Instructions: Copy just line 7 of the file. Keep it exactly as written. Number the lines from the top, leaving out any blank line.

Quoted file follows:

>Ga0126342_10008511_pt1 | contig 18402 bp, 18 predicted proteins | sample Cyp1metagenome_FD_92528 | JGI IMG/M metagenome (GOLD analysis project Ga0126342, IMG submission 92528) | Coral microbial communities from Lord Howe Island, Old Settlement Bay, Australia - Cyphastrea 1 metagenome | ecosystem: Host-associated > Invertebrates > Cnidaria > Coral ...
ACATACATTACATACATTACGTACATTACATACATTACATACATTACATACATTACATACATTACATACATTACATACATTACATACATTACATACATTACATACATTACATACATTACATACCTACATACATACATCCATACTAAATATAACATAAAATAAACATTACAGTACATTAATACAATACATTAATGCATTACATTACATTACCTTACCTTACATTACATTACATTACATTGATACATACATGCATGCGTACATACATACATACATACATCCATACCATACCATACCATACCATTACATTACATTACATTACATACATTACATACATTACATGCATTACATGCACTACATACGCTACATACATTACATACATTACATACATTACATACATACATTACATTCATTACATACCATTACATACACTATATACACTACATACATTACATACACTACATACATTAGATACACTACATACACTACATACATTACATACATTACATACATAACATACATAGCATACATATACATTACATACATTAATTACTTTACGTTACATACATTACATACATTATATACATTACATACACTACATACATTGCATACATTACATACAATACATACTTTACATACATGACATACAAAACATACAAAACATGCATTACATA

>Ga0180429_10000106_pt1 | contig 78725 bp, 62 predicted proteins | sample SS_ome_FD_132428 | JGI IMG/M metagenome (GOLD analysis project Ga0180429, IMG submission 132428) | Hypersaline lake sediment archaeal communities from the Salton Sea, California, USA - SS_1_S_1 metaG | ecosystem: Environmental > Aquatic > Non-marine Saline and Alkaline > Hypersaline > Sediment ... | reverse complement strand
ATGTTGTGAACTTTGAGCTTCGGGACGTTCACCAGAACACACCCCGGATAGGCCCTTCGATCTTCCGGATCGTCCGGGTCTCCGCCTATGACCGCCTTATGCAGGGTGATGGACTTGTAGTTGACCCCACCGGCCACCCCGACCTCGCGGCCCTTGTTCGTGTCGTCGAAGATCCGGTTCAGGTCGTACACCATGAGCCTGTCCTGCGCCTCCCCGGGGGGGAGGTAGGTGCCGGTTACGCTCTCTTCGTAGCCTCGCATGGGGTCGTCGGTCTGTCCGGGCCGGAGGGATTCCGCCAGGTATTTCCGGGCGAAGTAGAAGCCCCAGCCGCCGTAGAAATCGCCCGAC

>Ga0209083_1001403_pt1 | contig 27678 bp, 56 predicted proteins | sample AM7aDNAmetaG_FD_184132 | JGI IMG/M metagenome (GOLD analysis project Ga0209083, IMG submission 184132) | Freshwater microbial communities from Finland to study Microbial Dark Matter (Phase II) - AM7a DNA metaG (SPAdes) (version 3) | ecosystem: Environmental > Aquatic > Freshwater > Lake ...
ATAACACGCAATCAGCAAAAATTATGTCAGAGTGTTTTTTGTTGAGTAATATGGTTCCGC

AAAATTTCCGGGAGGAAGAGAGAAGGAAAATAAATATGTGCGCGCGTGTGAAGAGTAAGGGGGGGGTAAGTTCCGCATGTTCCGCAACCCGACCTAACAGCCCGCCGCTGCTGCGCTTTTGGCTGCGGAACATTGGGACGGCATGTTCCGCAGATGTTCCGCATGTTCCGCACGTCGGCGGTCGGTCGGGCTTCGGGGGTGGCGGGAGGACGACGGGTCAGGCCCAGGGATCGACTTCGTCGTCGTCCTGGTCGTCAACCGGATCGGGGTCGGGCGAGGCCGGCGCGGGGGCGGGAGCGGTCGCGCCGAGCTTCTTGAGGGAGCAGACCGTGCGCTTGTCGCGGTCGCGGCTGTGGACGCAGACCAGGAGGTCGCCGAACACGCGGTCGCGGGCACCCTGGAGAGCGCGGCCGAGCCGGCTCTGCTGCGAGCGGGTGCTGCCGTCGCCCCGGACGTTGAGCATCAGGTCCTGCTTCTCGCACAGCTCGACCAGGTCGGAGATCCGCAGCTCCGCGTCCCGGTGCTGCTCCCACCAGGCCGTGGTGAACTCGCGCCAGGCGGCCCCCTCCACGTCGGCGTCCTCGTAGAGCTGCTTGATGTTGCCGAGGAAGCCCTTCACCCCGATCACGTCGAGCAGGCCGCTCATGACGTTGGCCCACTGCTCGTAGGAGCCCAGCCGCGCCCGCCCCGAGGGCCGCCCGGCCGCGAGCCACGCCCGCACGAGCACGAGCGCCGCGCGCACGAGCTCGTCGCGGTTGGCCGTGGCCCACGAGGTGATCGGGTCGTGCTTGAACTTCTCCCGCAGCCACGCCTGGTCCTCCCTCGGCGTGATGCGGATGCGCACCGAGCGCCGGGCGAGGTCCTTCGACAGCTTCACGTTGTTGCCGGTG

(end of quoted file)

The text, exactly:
AAAATTTCCGGGAGGAAGAGAGAAGGAAAATAAATATGTGCGCGCGTGTGAAGAGTAAGGGGGGGGTAAGTTCCGCATGTTCCGCAACCCGACCTAACAGCCCGCCGCTGCTGCGCTTTTGGCTGCGGAACATTGGGACGGCATGTTCCGCAGATGTTCCGCATGTTCCGCACGTCGGCGGTCGGTCGGGCTTCGGGGGTGGCGGGAGGACGACGGGTCAGGCCCAGGGATCGACTTCGTCGTCGTCCTGGTCGTCAACCGGATCGGGGTCGGGCGAGGCCGGCGCGGGGGCGGGAGCGGTCGCGCCGAGCTTCTTGAGGGAGCAGACCGTGCGCTTGTCGCGGTCGCGGCTGTGGACGCAGACCAGGAGGTCGCCGAACACGCGGTCGCGGGCACCCTGGAGAGCGCGGCCGAGCCGGCTCTGCTGCGAGCGGGTGCTGCCGTCGCCCCGGACGTTGAGCATCAGGTCCTGCTTCTCGCACAGCTCGACCAGGTCGGAGATCCGCAGCTCCGCGTCCCGGTGCTGCTCCCACCAGGCCGTGGTGAACTCGCGCCAGGCGGCCCCCTCCACGTCGGCGTCCTCGTAGAGCTGCTTGATGTTGCCGAGGAAGCCCTTCACCCCGATCACGTCGAGCAGGCCGCTCATGACGTTGGCCCACTGCTCGTAGGAGCCCAGCCGCGCCCGCCCCGAGGGCCGCCCGGCCGCGAGCCACGCCCGCACGAGCACGAGCGCCGCGCGCACGAGCTCGTCGCGGTTGGCCGTGGCCCACGAGGTGATCGGGTCGTGCTTGAACTTCTCCCGCAGCCACGCCTGGTCCTCCCTCGGCGTGATGCGGATGCGCACCGAGCGCCGGGCGAGGTCCTTCGACAGCTTCACGTTGTTGCCGGTG